| Updated at: 0002 PST, Wednesday, December 08, 2010|
LONDON: The websites of the international credit card MasterCard and the Swedish prosecution authority have been taken offline in the latest development over WikiLeaks, The Guardian reported Wednesday.
Co-ordinated attacks by online activists who support the site and its founder Julian Assange – who is in UK custody accused of raping two Swedish women – have seen the websites of the alleged victims' Swedish lawyer disabled, while commercial and political targets have also been subject to attack by a loose coalition of global hackers.
The Swedish prosecution authority has confirmed its website was attacked last night and this morning. MasterCard was partially paralysed today in revenge for the payment network's decision to cease taking donations to WikiLeaks.
In an attack referred to as Operation Payback, a group of online activists calling themselves Anonymous appear to have orchestrated a DDoS (distributed denial of service) attack on the financial site, bringing its service to a halt.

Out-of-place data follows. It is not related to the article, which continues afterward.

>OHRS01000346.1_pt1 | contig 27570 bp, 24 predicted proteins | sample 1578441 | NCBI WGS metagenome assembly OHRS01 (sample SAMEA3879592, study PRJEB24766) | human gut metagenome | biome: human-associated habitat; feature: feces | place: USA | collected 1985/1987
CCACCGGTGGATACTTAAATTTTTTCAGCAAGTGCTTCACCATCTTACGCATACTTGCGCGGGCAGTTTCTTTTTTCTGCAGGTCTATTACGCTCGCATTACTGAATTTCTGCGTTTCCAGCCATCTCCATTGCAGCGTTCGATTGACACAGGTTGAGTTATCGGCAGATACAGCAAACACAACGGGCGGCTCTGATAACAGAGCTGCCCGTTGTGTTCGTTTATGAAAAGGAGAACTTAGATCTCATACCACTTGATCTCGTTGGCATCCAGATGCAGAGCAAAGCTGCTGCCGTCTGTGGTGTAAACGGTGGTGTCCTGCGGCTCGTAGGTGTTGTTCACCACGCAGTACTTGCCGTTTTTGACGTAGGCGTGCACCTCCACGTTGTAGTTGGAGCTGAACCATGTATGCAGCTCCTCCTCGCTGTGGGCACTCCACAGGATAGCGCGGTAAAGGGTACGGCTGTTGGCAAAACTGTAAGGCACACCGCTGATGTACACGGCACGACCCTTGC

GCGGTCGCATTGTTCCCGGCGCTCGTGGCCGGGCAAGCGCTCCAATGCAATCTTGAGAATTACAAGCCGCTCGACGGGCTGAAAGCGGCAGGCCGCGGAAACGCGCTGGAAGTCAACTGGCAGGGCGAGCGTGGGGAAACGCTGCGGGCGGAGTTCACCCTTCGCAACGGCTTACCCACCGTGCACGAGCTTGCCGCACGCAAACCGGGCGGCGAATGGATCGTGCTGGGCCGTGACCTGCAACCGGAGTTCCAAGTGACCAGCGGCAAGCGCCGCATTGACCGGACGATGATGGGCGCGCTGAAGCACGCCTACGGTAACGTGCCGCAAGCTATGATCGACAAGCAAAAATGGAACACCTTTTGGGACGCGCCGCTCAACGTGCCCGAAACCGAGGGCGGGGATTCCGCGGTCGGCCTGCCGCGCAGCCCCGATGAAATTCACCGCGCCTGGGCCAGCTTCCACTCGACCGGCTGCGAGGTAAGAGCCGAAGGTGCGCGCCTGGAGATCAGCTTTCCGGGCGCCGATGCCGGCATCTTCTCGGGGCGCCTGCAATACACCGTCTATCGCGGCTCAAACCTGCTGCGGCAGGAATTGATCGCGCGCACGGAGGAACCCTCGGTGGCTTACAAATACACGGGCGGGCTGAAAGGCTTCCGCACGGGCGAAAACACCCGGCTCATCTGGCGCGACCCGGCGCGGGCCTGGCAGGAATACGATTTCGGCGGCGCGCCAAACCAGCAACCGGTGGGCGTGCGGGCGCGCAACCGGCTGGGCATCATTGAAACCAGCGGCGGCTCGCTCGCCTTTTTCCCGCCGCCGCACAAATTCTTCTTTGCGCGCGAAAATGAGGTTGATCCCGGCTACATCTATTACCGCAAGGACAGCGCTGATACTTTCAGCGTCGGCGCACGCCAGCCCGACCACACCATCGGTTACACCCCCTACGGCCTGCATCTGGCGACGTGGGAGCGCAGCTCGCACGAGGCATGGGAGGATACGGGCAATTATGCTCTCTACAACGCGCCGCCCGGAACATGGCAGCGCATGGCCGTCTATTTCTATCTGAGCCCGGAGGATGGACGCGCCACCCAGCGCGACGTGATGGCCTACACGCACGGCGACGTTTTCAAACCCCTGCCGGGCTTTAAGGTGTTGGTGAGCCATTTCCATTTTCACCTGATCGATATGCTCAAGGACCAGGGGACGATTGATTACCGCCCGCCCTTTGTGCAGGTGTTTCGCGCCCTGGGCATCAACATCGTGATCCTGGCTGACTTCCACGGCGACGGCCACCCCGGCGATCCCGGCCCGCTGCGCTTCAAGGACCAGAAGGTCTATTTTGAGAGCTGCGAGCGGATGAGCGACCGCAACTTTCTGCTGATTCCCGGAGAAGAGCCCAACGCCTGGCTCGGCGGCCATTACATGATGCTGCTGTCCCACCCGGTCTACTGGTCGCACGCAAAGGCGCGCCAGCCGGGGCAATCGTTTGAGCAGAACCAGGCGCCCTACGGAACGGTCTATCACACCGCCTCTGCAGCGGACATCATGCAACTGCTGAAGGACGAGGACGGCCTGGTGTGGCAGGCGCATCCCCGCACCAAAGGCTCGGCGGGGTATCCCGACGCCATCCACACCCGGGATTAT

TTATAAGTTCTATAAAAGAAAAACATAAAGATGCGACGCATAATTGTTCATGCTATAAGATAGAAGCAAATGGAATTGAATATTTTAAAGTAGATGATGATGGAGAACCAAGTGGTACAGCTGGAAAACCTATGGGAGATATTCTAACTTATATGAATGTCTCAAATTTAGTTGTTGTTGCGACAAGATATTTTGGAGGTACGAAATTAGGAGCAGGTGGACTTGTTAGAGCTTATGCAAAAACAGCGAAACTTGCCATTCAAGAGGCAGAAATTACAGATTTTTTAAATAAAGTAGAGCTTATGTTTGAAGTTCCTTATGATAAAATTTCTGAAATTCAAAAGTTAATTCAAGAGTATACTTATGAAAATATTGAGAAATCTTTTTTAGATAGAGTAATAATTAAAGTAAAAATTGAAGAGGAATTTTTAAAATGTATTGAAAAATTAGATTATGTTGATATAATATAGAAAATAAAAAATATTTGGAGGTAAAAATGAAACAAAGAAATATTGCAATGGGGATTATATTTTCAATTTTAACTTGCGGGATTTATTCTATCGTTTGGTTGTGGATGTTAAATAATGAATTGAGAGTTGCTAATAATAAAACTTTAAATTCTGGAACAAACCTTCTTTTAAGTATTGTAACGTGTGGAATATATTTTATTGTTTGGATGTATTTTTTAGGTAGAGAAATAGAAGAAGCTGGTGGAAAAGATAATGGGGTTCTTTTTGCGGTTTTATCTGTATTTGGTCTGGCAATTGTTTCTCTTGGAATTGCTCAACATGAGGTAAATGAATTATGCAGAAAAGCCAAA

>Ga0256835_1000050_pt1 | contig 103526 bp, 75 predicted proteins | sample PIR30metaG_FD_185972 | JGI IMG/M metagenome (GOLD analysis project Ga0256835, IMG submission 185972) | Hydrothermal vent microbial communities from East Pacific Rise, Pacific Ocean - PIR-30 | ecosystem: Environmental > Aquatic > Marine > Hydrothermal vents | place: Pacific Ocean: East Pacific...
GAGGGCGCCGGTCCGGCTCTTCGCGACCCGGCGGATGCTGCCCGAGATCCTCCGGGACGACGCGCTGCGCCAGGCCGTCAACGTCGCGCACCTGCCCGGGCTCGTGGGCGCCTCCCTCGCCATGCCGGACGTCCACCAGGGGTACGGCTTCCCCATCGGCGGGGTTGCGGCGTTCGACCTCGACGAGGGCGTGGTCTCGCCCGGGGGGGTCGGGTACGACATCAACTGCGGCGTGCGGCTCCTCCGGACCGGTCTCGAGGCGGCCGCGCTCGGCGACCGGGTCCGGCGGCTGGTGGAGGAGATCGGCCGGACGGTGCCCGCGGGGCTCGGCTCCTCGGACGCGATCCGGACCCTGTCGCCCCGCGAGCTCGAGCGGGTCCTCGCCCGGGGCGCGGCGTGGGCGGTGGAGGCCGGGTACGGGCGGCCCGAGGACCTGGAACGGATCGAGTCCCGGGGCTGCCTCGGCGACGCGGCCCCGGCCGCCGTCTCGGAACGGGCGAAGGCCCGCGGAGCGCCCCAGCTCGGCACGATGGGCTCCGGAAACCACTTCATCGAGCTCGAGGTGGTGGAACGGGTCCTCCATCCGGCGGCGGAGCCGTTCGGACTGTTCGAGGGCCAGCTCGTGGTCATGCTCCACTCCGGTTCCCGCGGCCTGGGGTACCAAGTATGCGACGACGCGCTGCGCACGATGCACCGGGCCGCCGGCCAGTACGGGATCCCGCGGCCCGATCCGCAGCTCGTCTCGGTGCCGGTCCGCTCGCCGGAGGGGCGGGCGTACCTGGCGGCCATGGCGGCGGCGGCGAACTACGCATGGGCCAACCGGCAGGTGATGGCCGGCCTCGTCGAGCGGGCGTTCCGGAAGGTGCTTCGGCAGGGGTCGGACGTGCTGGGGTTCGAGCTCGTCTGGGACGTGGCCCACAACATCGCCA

Attempts to access www.mastercard.com have been unsuccessful since shortly after 9.30am.
The site would say only that it was "experiencing heavy traffic on its external corporate website" but insisted this would not interfere with its ability to process transactions.
MasterCard announced on Monday that it would no longer process donations to WikiLeaks, which it claimed was engaged in illegal activity.
Visa, Amazon, Swiss bank PostFinance and others have also announced in recent days that they will cease trading with the whistle blower site.
The moves have led to concerted attempts by hackers to target companies they deem guilty of "censoring" WikiLeaks.